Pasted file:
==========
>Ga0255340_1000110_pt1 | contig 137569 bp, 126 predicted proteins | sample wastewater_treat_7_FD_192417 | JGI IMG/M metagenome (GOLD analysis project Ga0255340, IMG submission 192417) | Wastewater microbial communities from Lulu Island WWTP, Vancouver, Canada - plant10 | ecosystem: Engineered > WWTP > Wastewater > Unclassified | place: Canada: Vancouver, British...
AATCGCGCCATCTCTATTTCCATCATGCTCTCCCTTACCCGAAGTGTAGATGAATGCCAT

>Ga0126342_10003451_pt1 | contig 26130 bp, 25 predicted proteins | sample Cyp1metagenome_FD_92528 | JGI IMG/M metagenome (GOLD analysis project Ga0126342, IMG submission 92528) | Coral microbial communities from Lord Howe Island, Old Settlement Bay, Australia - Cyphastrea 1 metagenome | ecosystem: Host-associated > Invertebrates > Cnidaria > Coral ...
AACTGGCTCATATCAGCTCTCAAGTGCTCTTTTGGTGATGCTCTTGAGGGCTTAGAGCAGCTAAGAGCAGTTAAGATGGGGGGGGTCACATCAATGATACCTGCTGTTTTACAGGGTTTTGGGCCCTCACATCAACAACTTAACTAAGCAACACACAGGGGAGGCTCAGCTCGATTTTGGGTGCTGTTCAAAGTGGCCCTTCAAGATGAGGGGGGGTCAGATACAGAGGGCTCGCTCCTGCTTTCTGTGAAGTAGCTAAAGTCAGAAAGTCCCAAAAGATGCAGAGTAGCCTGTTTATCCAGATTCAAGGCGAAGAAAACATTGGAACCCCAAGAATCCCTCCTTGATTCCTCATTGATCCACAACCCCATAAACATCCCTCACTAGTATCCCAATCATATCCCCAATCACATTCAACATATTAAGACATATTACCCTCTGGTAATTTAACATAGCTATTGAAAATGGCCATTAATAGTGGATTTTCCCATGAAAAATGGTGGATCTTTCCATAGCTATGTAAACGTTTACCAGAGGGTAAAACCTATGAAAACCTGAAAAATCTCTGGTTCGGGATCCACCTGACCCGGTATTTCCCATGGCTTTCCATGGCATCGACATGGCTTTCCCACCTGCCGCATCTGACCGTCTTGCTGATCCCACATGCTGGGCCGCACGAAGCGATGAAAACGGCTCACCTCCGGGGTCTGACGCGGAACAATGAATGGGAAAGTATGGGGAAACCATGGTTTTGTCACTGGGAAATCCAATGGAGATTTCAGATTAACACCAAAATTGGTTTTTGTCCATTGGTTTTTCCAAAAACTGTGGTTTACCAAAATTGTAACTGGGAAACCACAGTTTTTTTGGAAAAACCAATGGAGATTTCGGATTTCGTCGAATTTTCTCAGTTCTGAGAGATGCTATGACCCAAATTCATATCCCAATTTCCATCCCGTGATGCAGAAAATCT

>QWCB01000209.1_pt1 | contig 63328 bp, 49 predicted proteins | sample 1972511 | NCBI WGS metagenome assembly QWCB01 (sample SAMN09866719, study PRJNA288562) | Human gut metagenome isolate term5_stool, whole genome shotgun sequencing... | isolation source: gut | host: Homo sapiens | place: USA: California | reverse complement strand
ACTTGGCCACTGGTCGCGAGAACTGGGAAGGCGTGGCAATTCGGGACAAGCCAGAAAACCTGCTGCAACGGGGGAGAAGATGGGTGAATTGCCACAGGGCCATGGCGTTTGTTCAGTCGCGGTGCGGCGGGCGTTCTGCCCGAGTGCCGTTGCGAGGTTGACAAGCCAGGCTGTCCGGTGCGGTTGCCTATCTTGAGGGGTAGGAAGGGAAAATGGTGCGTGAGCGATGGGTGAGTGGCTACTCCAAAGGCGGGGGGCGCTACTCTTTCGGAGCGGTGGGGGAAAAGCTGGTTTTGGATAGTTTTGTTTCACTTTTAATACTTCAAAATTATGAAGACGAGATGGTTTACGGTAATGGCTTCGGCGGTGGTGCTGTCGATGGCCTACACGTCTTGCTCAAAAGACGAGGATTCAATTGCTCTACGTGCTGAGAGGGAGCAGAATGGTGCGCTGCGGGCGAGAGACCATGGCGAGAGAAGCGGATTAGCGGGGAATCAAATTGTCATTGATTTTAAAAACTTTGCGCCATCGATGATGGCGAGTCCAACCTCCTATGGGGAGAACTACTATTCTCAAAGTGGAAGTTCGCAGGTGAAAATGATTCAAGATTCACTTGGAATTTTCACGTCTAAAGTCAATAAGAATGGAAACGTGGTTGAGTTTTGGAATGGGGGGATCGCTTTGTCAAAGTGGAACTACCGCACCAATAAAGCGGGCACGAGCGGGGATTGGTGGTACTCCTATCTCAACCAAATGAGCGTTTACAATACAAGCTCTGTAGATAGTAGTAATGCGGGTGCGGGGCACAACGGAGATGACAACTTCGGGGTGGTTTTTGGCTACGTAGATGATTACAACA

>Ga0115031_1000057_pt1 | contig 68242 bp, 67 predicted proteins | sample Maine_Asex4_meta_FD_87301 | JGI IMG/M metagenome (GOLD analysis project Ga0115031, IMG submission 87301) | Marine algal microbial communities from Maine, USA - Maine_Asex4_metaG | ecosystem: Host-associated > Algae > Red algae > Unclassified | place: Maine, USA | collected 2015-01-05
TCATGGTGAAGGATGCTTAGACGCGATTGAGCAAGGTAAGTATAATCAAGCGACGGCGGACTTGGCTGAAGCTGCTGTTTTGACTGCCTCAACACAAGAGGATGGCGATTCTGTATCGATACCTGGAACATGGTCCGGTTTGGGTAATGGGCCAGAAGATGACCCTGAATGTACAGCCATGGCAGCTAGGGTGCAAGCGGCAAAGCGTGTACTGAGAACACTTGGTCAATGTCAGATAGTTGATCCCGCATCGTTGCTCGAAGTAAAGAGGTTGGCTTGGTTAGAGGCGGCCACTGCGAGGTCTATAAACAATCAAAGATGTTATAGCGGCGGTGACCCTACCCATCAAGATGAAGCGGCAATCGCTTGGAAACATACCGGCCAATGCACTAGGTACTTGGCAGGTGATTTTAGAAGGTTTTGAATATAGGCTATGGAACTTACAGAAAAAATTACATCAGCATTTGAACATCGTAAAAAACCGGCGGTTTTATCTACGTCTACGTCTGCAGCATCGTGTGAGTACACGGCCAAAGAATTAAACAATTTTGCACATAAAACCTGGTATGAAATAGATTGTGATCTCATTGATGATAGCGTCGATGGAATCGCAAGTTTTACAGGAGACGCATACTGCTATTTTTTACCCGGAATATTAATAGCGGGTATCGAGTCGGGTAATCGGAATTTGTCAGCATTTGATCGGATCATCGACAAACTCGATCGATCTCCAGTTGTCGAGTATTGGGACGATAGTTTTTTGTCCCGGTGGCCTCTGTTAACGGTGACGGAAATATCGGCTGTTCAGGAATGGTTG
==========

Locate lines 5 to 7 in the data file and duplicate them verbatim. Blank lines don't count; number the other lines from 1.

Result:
>QWCB01000209.1_pt1 | contig 63328 bp, 49 predicted proteins | sample 1972511 | NCBI WGS metagenome assembly QWCB01 (sample SAMN09866719, study PRJNA288562) | Human gut metagenome isolate term5_stool, whole genome shotgun sequencing... | isolation source: gut | host: Homo sapiens | place: USA: California | reverse complement strand
ACTTGGCCACTGGTCGCGAGAACTGGGAAGGCGTGGCAATTCGGGACAAGCCAGAAAACCTGCTGCAACGGGGGAGAAGATGGGTGAATTGCCACAGGGCCATGGCGTTTGTTCAGTCGCGGTGCGGCGGGCGTTCTGCCCGAGTGCCGTTGCGAGGTTGACAAGCCAGGCTGTCCGGTGCGGTTGCCTATCTTGAGGGGTAGGAAGGGAAAATGGTGCGTGAGCGATGGGTGAGTGGCTACTCCAAAGGCGGGGGGCGCTACTCTTTCGGAGCGGTGGGGGAAAAGCTGGTTTTGGATAGTTTTGTTTCACTTTTAATACTTCAAAATTATGAAGACGAGATGGTTTACGGTAATGGCTTCGGCGGTGGTGCTGTCGATGGCCTACACGTCTTGCTCAAAAGACGAGGATTCAATTGCTCTACGTGCTGAGAGGGAGCAGAATGGTGCGCTGCGGGCGAGAGACCATGGCGAGAGAAGCGGATTAGCGGGGAATCAAATTGTCATTGATTTTAAAAACTTTGCGCCATCGATGATGGCGAGTCCAACCTCCTATGGGGAGAACTACTATTCTCAAAGTGGAAGTTCGCAGGTGAAAATGATTCAAGATTCACTTGGAATTTTCACGTCTAAAGTCAATAAGAATGGAAACGTGGTTGAGTTTTGGAATGGGGGGATCGCTTTGTCAAAGTGGAACTACCGCACCAATAAAGCGGGCACGAGCGGGGATTGGTGGTACTCCTATCTCAACCAAATGAGCGTTTACAATACAAGCTCTGTAGATAGTAGTAATGCGGGTGCGGGGCACAACGGAGATGACAACTTCGGGGTGGTTTTTGGCTACGTAGATGATTACAACA

>Ga0115031_1000057_pt1 | contig 68242 bp, 67 predicted proteins | sample Maine_Asex4_meta_FD_87301 | JGI IMG/M metagenome (GOLD analysis project Ga0115031, IMG submission 87301) | Marine algal microbial communities from Maine, USA - Maine_Asex4_metaG | ecosystem: Host-associated > Algae > Red algae > Unclassified | place: Maine, USA | collected 2015-01-05